Synopsis: In the year 50 BC, only one village in Gaul has managed to resist the might of
the Roman Empire, due to the superhuman strength of Asterix and Obelix.
Desperate to get their hands on the magic potion which supplies the duo with
their powers, the Romans first send a spy to the village, then kidnap Getafix
the druid, hoping that he can provide them with their own supply.
eyelights: the silly humour. the story. the wonderfully kooky characters.
eyesores: the cheap animation. the adaptation.
I really don’t know what came over me, but I spontaneously decided to revisit all of the Astérix movies. This was completely unplanned and most certainly not on the agenda. But I’m very happy to do this: the Astérix series of animated movies are classics and many memories are attached to the lot of them. Or, at least the earlier ones.
‘Astérix le Gaulois’ is a 1967 film based on the Goscinny and Uderzo comic book of the same name, which was first published in 1961 and which soon became a worldwide sensation. The film was produced, for some reason, without the authors’ approval (it would be the last such production made without them). It is a decent enough distillation of the original book, but it is weak in some areas.
On the positive side, it keeps all the crucial elements of the original intact: the story, the humour, and the characters.
The story: In ‘Astérix le Gaulois’, we are introduced to this village of Gauls for the first time. A proper back history opens the film (as it did in the book), and we visit with the one Gaul village still resisting the Roman occupation (I’m not sure if this story was influenced by the French’s WWII history in any way, but it’s interesting to note that the resisters are the heroes here). The villagers are almost all low-brow ruffians, but there is Astérix who is sharper than most and Panoramix who is the sage wizard. They are usually accompanied by Astérix’ best friend, Obélix, a dimwit who has superhuman force.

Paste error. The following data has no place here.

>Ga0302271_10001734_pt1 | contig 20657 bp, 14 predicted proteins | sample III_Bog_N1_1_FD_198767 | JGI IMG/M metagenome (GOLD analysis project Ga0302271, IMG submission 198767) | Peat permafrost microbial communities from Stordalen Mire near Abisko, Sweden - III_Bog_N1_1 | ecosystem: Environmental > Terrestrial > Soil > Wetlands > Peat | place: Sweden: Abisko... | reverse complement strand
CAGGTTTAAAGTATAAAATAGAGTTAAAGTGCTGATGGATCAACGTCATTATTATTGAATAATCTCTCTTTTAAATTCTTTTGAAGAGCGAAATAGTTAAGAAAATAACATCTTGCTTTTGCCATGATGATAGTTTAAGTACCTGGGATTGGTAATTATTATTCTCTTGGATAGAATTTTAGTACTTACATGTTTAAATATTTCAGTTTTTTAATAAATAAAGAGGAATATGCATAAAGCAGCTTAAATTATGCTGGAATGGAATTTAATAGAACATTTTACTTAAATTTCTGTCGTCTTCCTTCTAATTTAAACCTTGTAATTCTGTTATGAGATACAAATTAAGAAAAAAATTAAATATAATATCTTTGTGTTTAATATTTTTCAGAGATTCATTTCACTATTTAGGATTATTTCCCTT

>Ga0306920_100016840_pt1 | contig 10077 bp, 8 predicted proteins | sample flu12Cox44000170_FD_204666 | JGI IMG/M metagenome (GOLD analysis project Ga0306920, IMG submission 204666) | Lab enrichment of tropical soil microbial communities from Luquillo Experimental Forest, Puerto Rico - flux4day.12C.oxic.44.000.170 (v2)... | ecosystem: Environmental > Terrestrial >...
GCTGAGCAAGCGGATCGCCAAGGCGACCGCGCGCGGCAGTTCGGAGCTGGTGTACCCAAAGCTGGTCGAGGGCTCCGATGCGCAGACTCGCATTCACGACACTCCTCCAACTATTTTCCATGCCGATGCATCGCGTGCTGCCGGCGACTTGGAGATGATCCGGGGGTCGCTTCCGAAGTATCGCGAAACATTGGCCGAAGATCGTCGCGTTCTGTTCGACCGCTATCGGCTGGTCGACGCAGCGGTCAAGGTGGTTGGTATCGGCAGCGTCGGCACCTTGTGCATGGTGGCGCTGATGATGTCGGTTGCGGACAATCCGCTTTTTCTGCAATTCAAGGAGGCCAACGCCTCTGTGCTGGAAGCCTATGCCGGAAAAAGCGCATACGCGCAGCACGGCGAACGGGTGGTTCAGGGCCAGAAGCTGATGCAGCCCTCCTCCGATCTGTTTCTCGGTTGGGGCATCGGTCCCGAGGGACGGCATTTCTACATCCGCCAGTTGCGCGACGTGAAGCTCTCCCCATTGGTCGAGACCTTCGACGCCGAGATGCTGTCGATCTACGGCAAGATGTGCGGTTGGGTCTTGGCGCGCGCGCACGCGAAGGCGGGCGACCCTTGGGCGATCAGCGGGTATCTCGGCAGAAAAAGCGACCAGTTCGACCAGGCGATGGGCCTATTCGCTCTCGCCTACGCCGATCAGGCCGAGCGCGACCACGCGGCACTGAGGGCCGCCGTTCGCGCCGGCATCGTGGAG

The reason for his uncanny strength is that he fell into a vat of secret potion that Panoramix made to provide temporary strength to the villagers. With this potion, they are able to fight off dozens of romans each. The Romans, meanwhile, are curious to know why they are getting whipped every time they encounter these particular Gauls (but not the rest!), so they send someone to infiltrate the village. And that’s when our story starts taking shape, as the Gauls and Romans come head to head in a battle of wits to defeat the other.
The humour: René Goscinny was a master wordsmith. He alone made Astérix the enjoyable creation that it is (as evidenced by the dramatic reduction of quality in the books after his passing). He created all sorts of plays on words to name characters and places, he used and twisted common expressions and clichés to amuse his readers, he studied cultures and portrayed his version of them as Astérix visited the globe, adapting their language to embellish these worlds. But he also had quite the playful, mischievous side to him and it made the book a gas to read.